US Capitol attack spurs data scientists to predict next insurrection using AI

By on 19/01/2022 | Updated on 28/01/2022

Data scientists are working to develop AI modelling techniques that can predict outbreaks of political violence following an attack on the US Capitol Building in 2021.

A method of analysis known as ‘unrest prediction’ uses AI algorithms to anticipate political violence in a country, based on historic, economic, and democratic data trends. Unrest prediction tools can then flag potential hotspots for violence across a country, and potentially stop outbreaks before they occur.

CoupCast is one such tool based at the University of Central Florida, which last year said that of 42 national elections scheduled to occur in 2021, around 40% were at high risk of violence. In an article published by The Conversation last year, Clayton Besaw, an affiliated fellow at the university who also helps run CoupCast, said countries with “longer and more recent histories of election violence” were more likely to experience outbreaks of violence in future.

“In democracies, election violence can occur because of bitter partisan competition or as a result of political violence becoming normalised,” he said. “An incumbent leader who directly or indirectly encourages violence to suppress the opposition can also catalyse violence.”

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CoupCast’s database tracks all incidents of political violence going as far back as 1975. These data show that 2020 was the worst year for political violence on its records, with 54% of national elections involved some form of violence. Prior to 2020, the worse year for civil unrest was 1990, where violence occurred in around 46% of elections.

Anticipating insurrection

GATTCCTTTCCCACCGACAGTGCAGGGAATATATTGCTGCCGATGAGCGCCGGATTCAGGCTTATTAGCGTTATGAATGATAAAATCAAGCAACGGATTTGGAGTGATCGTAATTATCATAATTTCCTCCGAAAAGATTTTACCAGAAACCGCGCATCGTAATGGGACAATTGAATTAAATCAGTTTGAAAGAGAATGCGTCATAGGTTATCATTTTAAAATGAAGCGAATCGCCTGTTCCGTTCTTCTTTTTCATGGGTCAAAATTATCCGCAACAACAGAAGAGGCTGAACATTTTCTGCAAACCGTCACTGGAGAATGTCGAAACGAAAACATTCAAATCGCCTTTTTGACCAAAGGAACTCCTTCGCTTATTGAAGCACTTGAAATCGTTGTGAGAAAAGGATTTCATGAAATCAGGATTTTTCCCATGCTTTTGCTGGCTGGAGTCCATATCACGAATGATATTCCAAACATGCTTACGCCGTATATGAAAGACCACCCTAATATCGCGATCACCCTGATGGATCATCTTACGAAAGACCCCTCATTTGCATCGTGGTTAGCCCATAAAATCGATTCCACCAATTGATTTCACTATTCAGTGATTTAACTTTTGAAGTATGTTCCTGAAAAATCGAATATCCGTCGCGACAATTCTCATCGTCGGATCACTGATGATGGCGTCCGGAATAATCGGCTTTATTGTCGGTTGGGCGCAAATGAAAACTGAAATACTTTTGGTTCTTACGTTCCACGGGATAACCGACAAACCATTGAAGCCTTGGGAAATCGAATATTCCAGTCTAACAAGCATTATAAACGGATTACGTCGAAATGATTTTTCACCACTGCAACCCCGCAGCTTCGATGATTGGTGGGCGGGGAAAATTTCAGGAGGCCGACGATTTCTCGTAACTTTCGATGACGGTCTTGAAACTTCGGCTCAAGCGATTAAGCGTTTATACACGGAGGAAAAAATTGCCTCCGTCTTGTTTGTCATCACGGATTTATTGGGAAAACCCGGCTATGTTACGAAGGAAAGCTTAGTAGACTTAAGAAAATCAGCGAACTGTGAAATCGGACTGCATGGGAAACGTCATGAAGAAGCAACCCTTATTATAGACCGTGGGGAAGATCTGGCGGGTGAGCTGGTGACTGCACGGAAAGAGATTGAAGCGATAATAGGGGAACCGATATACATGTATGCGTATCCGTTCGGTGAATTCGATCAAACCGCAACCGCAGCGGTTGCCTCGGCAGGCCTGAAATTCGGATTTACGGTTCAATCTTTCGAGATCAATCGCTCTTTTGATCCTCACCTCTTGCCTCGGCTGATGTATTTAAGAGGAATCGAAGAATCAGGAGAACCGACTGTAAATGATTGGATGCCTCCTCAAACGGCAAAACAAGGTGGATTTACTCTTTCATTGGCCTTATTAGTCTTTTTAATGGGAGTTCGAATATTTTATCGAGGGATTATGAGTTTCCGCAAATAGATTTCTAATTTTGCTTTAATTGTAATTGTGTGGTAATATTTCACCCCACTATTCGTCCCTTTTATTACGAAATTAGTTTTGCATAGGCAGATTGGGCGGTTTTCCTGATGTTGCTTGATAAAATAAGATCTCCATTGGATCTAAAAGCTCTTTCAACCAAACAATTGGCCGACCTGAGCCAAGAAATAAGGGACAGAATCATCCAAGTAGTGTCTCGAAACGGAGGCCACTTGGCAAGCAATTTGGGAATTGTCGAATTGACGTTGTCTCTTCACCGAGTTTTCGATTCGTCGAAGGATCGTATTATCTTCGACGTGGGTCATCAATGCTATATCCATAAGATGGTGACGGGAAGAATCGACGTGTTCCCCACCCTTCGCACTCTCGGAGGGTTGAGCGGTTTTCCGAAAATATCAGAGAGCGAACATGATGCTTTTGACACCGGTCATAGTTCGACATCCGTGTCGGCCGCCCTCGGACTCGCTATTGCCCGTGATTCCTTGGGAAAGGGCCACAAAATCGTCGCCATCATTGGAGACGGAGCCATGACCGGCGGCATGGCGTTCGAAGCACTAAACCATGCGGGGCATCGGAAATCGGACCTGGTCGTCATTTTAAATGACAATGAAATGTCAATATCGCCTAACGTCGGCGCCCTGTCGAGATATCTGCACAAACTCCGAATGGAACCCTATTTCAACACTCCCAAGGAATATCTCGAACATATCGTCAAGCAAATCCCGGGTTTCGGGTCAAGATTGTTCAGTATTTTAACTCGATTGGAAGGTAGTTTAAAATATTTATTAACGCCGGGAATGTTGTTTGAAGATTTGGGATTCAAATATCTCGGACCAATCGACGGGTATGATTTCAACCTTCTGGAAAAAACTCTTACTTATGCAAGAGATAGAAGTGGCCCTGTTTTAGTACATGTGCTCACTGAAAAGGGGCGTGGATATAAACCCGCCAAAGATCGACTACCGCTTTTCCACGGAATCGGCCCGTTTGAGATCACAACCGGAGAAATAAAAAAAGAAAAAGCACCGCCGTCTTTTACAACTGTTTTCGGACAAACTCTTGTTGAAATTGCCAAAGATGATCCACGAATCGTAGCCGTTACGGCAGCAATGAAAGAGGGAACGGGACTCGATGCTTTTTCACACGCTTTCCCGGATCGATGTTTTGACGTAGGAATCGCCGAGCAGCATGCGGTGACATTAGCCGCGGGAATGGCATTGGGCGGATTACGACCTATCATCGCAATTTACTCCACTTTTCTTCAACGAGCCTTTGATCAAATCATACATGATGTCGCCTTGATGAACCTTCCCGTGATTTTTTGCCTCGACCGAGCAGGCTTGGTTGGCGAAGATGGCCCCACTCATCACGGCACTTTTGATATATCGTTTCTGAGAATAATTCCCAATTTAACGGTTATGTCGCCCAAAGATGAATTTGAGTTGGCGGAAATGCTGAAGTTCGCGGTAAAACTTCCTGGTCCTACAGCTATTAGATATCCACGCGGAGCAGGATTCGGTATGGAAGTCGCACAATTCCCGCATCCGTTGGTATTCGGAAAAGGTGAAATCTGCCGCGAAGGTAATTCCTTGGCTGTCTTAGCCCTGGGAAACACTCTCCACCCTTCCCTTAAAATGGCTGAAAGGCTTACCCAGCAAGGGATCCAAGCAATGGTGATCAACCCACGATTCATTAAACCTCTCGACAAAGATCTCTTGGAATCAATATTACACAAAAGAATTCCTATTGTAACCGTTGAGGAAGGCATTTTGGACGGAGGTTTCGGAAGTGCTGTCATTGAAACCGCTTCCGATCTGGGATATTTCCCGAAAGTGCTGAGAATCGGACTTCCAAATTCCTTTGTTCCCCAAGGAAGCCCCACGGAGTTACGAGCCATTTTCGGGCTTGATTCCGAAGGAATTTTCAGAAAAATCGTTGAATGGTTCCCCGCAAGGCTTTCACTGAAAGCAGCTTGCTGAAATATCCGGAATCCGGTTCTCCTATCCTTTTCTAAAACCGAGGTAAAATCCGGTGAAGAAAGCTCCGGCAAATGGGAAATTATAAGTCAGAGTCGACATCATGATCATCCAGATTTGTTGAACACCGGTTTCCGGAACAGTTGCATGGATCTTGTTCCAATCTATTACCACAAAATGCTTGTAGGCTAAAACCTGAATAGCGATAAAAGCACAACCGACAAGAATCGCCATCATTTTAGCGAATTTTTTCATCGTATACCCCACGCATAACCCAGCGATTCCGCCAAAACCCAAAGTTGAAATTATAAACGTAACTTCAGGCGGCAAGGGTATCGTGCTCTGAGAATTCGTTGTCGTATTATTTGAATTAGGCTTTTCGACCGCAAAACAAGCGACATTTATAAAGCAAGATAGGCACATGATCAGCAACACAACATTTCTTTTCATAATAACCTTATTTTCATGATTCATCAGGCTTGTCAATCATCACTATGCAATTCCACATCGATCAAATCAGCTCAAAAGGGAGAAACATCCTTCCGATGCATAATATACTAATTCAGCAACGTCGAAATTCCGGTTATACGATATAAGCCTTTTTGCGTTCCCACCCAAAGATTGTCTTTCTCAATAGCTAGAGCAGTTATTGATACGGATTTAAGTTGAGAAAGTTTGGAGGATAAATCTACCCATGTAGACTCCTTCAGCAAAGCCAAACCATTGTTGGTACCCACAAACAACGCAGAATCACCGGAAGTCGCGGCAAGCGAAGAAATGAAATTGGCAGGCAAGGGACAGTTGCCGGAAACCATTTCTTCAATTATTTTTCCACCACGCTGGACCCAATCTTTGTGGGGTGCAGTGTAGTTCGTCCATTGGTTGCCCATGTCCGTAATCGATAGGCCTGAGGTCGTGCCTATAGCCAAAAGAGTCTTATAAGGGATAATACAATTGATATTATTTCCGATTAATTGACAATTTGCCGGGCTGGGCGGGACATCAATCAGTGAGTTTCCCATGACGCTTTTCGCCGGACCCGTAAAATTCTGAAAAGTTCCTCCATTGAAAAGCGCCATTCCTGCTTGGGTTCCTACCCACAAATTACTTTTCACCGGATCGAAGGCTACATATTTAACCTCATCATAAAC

CoupCast has been used previously to chart and predict political violence in developing countries, but its scientists are now starting to look more closely at its applicability in the US following the Capitol riots in Washington DC last January, in which five people died.

In a recent report by the Washington Post, Roudabeh Kishi, director of research and innovation at the Armed Conflict Location and Event Data Project (ACLED), another project that looks at predicting political violence, said an attitude of “American exceptionalism” means US experts in unrest prediction have generally ignored the need to apply the method at home. “That needs to change,” she commented.

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The report also included comments from Sheldon Himelfarb, chief executive of the conflict resolution non-profit PeaceTech. Himelfarb said that US experts turning their attentions inward would be needed to prevent events like 6 January 2021 from recurring. “For the 2024 election God knows we absolutely need to be doing this,” he said. PeaceTech is currently planning this year to relaunch Ground Truth, an initiative that similarly refocuses its resources on domestic affairs in the US to tackle violence linked to elections and other democratic public events.

About Jack Aldane

Jack is a British journalist, cartoonist and podcaster. He graduated from Heythrop College London in 2009 with a BA in philosophy, before living and working in China for three years as a freelance reporter. After training in financial journalism at City University from 2013 to 2014, Jack worked at Bloomberg and Thomson Reuters before moving into editing magazines on global trade and development finance. Shortly after editing opinion writing for UnHerd, he joined the independent think tank ResPublica, where he led a media campaign to change the health and safety requirements around asbestos in UK public buildings. As host and producer of The Booking Club podcast – a conversation series featuring prominent authors and commentators at their favourite restaurants – Jack continues to engage today’s most distinguished thinkers on the biggest problems pertaining to ideology and power in the 21st century. He joined Global Government Forum as its Senior Staff Writer and Community Co-ordinator in 2021.

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